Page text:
August 23, 2019 | 14:00
While we'd normally test a CPU cooler in up to four separate test systems depending on what sockets are supported, the custom and complex nature of a water-cooling kit means we focus our attention on just one: LGA 2066. We've also ditched the Corsair Graphite 730T as our test case and instead use the Corsair Carbide Series 678C, which allows us to simulate both high- and low-airflow situations thanks to its front door. This unfortunately means that results from other coolers aren't directly comparable to results of water-cooling kits, but given that the CPU and the overclock are identical, the results from our regular LGA 2066 cooler testing are still highly relevant, and we'll point our suitable comparisons in the Performance Analysis section.
Custom kits are installed in a fully assembled system to replicate a realistic scenario. The Corsair Carbide 678C is spacious enough to handle the sorts of radiators you're likely to get in a kit. We use the front mounting area for the radiator, as it both has space for thicker radiators than the roof and allows us to vary results by testing with the front door both open and closed. Radiator fans are mounted as intakes, pushing air across the radiator further inside the case. There is also a rear 140mm fan and a roof 120mm fan, both of which are fixed at 12V/full speed. The radiator fans, meanwhile, are tested at a variety of fan speeds to help us gauge the impact of different levels of airflow.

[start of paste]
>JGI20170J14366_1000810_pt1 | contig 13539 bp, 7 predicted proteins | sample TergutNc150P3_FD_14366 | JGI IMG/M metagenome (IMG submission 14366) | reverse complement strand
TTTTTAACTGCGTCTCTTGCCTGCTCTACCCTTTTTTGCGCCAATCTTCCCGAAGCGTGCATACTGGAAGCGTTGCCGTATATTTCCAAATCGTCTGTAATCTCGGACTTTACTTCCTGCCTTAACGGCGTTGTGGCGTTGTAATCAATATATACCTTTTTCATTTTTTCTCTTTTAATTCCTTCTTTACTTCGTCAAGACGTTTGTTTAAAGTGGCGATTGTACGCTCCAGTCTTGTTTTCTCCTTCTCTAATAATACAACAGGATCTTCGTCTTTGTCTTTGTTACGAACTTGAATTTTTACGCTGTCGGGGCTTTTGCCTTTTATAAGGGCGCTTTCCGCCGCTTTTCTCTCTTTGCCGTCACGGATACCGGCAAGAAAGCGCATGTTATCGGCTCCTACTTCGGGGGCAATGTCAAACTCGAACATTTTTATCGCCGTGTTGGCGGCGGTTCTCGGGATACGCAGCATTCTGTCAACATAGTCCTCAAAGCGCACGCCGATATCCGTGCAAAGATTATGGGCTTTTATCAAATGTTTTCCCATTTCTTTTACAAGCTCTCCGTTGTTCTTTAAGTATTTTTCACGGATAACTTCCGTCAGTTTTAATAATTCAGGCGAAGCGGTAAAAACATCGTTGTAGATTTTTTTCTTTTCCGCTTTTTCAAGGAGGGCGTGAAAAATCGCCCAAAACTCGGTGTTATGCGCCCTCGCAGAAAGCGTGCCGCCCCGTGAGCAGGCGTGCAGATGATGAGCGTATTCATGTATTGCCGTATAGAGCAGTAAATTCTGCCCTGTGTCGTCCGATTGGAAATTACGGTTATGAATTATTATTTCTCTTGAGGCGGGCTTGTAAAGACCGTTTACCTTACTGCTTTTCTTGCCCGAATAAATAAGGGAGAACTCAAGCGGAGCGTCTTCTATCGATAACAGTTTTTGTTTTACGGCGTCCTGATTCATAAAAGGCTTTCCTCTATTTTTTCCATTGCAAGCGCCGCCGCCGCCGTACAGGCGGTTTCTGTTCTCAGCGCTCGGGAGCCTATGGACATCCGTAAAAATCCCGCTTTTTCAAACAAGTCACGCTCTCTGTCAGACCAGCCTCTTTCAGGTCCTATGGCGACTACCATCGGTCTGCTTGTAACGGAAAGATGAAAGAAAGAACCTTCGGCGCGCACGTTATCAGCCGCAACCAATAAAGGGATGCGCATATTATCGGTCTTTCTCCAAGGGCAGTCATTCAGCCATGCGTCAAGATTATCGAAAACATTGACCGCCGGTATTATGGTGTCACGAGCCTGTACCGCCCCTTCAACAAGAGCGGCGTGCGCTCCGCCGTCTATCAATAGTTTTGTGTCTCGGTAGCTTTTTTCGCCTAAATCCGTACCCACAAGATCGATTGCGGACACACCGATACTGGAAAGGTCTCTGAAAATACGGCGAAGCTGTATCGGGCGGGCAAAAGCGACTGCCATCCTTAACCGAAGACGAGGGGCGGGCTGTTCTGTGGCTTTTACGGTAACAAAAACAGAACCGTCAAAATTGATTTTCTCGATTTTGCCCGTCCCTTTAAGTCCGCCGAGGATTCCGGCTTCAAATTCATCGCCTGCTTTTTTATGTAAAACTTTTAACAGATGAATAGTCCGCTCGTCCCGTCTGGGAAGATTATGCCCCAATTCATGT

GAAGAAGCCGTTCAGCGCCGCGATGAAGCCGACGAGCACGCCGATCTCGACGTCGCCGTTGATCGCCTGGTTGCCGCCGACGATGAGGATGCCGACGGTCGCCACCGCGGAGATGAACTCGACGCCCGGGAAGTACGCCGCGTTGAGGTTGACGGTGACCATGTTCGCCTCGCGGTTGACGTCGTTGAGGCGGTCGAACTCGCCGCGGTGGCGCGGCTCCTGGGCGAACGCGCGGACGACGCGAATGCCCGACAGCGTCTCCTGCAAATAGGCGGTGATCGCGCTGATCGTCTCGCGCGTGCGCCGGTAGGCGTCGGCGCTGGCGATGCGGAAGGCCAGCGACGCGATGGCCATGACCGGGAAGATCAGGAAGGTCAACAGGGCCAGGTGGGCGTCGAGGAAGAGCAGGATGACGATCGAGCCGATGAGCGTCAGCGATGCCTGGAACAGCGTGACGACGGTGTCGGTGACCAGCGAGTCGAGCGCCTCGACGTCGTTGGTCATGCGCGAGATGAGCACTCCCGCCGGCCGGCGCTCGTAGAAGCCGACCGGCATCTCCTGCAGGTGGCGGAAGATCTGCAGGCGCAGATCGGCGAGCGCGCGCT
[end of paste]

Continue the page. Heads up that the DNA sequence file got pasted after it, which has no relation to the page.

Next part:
We place the test rig under load using the small FFTs stress test in the free application Prime95 26.6, as this test is designed to place maximum load on the CPU. We use the free application HWMonitor to measure the temperature and frequency of our CPUs. We always take the maximum individual core temperature for consistency and do so after 15 minutes, which is enough time for temperatures to plateau.
The results provided are the delta T results i.e. the difference between the recorded CPU temperature and ambient temperature at the time of testing. Our labs are not temperature-controlled, so this provides the most accurate method of comparison for coolers tested on different days. Any cooler that causes one of our CPUs to reach its thermal limit (105°C) and downclock or turn off is considered a fail.
November 22 2019 | 13:00